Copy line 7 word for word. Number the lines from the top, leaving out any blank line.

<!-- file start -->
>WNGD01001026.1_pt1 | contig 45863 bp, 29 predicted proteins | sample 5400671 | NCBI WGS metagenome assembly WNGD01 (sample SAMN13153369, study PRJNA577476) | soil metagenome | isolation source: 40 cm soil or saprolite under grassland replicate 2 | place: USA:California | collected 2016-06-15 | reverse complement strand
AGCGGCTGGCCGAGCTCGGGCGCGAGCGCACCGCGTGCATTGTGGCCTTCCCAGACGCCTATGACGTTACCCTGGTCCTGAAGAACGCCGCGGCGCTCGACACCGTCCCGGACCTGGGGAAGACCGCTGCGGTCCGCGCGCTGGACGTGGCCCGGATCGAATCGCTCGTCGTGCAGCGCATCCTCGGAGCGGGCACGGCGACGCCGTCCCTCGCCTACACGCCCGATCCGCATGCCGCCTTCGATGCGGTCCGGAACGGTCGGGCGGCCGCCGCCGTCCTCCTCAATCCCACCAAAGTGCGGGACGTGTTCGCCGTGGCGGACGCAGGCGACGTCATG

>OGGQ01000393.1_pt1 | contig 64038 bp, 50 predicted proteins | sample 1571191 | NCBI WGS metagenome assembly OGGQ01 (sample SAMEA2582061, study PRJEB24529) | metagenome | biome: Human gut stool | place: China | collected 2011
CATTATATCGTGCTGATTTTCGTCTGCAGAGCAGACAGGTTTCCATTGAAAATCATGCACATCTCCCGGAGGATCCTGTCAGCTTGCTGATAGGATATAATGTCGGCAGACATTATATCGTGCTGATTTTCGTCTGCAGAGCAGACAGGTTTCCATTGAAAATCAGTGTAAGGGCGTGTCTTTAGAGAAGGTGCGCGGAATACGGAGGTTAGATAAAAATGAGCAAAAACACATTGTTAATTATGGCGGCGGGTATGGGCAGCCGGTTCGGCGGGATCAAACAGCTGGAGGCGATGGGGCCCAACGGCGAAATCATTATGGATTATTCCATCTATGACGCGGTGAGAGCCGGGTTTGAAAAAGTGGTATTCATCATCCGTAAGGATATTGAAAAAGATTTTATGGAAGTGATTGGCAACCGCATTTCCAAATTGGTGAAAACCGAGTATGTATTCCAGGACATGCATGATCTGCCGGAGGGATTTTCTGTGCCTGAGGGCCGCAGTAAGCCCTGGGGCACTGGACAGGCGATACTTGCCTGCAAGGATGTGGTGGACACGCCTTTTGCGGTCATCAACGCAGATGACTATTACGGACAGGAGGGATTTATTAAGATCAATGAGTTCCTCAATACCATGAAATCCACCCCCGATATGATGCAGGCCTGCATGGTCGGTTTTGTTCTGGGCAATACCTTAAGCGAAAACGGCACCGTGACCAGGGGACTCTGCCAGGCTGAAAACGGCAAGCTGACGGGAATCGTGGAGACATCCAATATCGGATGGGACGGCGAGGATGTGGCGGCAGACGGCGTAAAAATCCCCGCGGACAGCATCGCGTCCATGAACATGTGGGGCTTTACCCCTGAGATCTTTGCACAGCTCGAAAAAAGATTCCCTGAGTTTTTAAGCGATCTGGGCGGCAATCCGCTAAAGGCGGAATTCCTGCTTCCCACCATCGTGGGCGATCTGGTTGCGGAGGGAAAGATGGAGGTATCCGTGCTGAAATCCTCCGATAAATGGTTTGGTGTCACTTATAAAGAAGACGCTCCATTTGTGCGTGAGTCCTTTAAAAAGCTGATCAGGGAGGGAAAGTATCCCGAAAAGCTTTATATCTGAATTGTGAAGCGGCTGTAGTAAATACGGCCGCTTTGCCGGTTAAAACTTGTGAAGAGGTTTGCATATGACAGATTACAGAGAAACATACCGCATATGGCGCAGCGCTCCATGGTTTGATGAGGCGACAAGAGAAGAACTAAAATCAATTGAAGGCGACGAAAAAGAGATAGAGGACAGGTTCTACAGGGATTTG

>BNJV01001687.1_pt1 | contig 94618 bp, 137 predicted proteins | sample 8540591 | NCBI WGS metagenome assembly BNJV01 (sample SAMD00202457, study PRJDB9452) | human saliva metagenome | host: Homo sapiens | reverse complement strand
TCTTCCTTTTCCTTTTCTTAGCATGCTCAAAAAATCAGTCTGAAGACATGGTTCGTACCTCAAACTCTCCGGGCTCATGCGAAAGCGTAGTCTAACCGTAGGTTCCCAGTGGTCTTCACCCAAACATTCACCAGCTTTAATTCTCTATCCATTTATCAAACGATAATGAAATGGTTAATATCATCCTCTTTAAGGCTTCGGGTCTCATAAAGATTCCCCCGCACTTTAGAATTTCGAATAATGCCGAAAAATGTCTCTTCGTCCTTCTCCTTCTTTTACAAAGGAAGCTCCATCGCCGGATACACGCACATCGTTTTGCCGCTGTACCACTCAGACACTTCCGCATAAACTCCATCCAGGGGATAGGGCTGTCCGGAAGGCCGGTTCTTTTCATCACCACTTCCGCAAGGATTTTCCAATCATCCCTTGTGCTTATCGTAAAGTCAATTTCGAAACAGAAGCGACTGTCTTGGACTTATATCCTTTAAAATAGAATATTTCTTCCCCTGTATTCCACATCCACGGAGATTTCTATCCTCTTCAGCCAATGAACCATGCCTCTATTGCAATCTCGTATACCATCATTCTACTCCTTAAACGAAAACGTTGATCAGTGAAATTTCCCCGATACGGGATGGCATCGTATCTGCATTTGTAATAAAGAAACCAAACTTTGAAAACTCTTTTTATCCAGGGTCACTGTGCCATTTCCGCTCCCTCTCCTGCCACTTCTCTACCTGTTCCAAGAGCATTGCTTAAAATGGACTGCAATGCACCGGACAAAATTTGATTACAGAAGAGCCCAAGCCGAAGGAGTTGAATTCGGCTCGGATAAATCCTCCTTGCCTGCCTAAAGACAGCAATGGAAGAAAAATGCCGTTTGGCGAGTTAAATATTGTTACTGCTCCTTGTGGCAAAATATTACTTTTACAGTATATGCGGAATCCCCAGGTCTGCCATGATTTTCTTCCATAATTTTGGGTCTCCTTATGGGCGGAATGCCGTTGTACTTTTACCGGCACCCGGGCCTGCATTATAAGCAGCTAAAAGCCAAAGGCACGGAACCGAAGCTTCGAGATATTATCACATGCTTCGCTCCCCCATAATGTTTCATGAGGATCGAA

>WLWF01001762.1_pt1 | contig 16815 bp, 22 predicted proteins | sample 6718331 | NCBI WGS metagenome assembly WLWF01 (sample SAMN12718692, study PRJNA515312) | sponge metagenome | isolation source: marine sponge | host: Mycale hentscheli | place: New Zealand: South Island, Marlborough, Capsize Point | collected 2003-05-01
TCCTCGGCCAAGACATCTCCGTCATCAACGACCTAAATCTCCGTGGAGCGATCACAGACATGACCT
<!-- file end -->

>WLWF01001762.1_pt1 | contig 16815 bp, 22 predicted proteins | sample 6718331 | NCBI WGS metagenome assembly WLWF01 (sample SAMN12718692, study PRJNA515312) | sponge metagenome | isolation source: marine sponge | host: Mycale hentscheli | place: New Zealand: South Island, Marlborough, Capsize Point | collected 2003-05-01